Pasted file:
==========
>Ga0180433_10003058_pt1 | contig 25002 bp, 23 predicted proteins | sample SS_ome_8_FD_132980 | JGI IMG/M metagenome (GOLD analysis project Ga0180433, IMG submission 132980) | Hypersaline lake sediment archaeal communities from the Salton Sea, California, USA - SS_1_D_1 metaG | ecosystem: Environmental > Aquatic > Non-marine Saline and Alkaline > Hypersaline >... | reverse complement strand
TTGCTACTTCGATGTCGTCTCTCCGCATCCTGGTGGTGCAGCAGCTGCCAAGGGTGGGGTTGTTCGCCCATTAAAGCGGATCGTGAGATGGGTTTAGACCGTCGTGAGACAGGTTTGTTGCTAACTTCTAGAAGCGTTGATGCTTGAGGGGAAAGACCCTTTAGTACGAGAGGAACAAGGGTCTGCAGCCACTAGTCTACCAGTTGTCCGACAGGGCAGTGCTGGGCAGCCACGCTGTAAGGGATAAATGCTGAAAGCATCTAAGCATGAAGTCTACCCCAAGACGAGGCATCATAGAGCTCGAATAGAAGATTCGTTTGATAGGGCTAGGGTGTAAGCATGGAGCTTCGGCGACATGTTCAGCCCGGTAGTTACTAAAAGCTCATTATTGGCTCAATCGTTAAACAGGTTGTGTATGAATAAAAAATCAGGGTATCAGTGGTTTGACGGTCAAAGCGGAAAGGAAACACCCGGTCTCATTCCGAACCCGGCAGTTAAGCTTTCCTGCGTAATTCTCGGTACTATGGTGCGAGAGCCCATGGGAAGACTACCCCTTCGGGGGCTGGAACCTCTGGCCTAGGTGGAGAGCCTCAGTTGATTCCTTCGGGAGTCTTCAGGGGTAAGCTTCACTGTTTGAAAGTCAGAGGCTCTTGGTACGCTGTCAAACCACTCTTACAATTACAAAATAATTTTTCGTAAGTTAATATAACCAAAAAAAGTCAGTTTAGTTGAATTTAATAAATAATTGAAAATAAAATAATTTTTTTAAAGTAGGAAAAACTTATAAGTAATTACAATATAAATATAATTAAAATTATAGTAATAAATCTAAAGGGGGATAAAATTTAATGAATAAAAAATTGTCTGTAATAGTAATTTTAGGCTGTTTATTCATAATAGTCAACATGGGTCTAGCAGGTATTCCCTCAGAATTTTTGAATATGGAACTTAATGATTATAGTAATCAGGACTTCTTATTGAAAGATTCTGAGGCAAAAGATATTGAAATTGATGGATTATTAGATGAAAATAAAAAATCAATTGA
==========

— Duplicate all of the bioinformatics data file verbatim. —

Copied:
>Ga0180433_10003058_pt1 | contig 25002 bp, 23 predicted proteins | sample SS_ome_8_FD_132980 | JGI IMG/M metagenome (GOLD analysis project Ga0180433, IMG submission 132980) | Hypersaline lake sediment archaeal communities from the Salton Sea, California, USA - SS_1_D_1 metaG | ecosystem: Environmental > Aquatic > Non-marine Saline and Alkaline > Hypersaline >... | reverse complement strand
TTGCTACTTCGATGTCGTCTCTCCGCATCCTGGTGGTGCAGCAGCTGCCAAGGGTGGGGTTGTTCGCCCATTAAAGCGGATCGTGAGATGGGTTTAGACCGTCGTGAGACAGGTTTGTTGCTAACTTCTAGAAGCGTTGATGCTTGAGGGGAAAGACCCTTTAGTACGAGAGGAACAAGGGTCTGCAGCCACTAGTCTACCAGTTGTCCGACAGGGCAGTGCTGGGCAGCCACGCTGTAAGGGATAAATGCTGAAAGCATCTAAGCATGAAGTCTACCCCAAGACGAGGCATCATAGAGCTCGAATAGAAGATTCGTTTGATAGGGCTAGGGTGTAAGCATGGAGCTTCGGCGACATGTTCAGCCCGGTAGTTACTAAAAGCTCATTATTGGCTCAATCGTTAAACAGGTTGTGTATGAATAAAAAATCAGGGTATCAGTGGTTTGACGGTCAAAGCGGAAAGGAAACACCCGGTCTCATTCCGAACCCGGCAGTTAAGCTTTCCTGCGTAATTCTCGGTACTATGGTGCGAGAGCCCATGGGAAGACTACCCCTTCGGGGGCTGGAACCTCTGGCCTAGGTGGAGAGCCTCAGTTGATTCCTTCGGGAGTCTTCAGGGGTAAGCTTCACTGTTTGAAAGTCAGAGGCTCTTGGTACGCTGTCAAACCACTCTTACAATTACAAAATAATTTTTCGTAAGTTAATATAACCAAAAAAAGTCAGTTTAGTTGAATTTAATAAATAATTGAAAATAAAATAATTTTTTTAAAGTAGGAAAAACTTATAAGTAATTACAATATAAATATAATTAAAATTATAGTAATAAATCTAAAGGGGGATAAAATTTAATGAATAAAAAATTGTCTGTAATAGTAATTTTAGGCTGTTTATTCATAATAGTCAACATGGGTCTAGCAGGTATTCCCTCAGAATTTTTGAATATGGAACTTAATGATTATAGTAATCAGGACTTCTTATTGAAAGATTCTGAGGCAAAAGATATTGAAATTGATGGATTATTAGATGAAAATAAAAAATCAATTGA